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Dr Nathan and his team survive the gravity inversion, they land on the Hollow Earth, which is situated below the Earth's surface:

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How does the Hollow Earth get sunlight?

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    In stories of a hollow Earth (Burroughs' Pellucidar and Mike Grell's Warlord comic, to name two) there is a small sun at the centre of the Earth. This could work if it had negative mass, hence repelling and being repelled by ordinary mass, explaining why there is outward-pointing gravity at the inner surface. (Of course, it doesn't fit in any way with seismic measurements of our planet, but for fantasy, it is an acceptable explanation.) Oct 25 '21 at 7:53
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    Negative mass has a number of problems as an explanation, beginning with probably not existing and only getting worse from there. Another issue is that a star made of negative mass would be unstable: two particles of negative mass would exert a negative force on each other as a function of the distance between them, just like positive-mass particles, but because Newton's 2nd law also has a negative sign when the mass is negative, this force would be repulsive: instead of accelerating toward each other as particles of positive mass would under an attractive force, they would accelerate away.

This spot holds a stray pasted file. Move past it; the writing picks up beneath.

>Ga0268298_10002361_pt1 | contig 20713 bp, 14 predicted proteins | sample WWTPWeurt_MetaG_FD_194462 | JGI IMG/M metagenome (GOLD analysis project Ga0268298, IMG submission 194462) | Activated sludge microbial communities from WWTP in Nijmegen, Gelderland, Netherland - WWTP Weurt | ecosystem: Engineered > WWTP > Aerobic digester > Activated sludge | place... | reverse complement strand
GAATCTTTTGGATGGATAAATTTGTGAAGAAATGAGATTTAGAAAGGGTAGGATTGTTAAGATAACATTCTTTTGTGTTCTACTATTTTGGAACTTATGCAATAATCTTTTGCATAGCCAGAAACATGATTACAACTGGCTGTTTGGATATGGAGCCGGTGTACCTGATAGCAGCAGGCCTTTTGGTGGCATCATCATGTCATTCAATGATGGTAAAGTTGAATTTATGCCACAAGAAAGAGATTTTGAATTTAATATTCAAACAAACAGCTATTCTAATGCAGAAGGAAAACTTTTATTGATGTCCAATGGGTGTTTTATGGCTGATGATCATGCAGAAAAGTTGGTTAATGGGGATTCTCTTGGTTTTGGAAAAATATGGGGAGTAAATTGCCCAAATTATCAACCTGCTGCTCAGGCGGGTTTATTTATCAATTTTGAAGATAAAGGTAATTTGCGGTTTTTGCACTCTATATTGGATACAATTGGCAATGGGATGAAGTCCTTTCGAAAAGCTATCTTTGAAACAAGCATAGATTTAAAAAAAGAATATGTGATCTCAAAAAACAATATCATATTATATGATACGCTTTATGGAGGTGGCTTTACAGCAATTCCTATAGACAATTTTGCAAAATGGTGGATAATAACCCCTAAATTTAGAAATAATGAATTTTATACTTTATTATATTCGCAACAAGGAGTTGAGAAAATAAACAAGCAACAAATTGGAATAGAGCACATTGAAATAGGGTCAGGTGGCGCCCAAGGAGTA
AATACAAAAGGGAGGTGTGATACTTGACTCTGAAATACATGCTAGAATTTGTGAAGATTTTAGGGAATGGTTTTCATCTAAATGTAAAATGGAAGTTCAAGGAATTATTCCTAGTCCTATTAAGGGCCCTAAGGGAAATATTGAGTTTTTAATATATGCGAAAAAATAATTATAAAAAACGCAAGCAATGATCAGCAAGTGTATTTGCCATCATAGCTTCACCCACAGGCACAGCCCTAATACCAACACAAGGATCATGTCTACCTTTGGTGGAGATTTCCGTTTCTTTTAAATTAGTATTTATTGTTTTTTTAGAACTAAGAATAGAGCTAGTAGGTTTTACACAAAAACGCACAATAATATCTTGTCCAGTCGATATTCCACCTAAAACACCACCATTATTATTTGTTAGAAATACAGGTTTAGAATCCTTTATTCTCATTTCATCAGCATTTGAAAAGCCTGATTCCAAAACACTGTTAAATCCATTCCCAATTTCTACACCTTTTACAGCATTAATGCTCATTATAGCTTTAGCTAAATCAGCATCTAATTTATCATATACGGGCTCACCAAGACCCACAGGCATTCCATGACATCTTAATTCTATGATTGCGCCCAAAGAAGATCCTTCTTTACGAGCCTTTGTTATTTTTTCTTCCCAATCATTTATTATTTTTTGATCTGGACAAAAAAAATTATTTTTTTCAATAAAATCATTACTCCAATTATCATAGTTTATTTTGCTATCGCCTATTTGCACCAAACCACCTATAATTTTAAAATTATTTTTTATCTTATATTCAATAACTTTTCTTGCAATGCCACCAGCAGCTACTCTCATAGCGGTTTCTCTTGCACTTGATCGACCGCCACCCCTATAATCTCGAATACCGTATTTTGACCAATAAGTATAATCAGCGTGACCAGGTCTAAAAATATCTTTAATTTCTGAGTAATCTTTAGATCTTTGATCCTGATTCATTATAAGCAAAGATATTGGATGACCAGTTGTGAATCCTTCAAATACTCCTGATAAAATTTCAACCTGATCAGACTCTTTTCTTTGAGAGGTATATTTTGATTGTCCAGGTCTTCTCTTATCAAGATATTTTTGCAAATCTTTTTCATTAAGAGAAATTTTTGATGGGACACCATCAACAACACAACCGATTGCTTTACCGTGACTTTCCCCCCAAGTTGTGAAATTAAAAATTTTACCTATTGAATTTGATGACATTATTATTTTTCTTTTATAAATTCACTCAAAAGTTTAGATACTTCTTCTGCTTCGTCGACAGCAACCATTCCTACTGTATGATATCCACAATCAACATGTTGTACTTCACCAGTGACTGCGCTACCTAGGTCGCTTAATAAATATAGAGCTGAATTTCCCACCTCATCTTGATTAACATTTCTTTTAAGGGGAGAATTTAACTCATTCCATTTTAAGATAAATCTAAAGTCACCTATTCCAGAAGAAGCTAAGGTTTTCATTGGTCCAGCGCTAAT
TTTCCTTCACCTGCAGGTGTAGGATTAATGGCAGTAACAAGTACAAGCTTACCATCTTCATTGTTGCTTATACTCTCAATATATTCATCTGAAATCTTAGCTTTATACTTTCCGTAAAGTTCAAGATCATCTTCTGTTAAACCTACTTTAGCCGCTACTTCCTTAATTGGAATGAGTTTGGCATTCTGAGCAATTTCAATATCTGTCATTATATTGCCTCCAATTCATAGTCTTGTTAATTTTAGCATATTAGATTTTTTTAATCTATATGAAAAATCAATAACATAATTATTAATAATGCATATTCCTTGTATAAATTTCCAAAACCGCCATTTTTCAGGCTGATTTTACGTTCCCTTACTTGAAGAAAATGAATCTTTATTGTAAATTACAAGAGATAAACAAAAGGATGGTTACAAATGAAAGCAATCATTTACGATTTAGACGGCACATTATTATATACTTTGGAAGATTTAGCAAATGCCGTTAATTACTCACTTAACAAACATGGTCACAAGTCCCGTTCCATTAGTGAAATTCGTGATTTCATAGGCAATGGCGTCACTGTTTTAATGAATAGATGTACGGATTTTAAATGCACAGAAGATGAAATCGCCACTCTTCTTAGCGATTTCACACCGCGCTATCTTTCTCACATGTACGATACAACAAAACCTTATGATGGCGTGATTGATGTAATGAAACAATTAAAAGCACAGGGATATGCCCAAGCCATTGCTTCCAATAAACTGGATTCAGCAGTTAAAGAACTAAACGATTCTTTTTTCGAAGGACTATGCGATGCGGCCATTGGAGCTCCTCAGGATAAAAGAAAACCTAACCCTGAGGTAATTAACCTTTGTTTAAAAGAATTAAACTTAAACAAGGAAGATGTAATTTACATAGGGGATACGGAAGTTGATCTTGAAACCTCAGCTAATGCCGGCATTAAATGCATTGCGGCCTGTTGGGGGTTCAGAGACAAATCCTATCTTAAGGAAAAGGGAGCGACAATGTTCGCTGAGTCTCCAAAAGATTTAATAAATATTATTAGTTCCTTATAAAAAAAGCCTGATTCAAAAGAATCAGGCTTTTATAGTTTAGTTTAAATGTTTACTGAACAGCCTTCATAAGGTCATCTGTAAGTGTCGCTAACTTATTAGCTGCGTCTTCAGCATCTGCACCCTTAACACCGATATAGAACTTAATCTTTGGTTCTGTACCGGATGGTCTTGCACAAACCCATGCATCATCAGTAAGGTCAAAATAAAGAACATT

– Adamant
    Oct 25 '21 at 14:37
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    To be clear, a star with positive mass (which has the advantage of definitely existing) would not work, either. Although it is less clear, extensive observations and simulations indicate that fusion would not be possible in a star of that size. Its gravitational field would simply not produce sufficient heat or density.
    – Adamant
    Oct 25 '21 at 14:40

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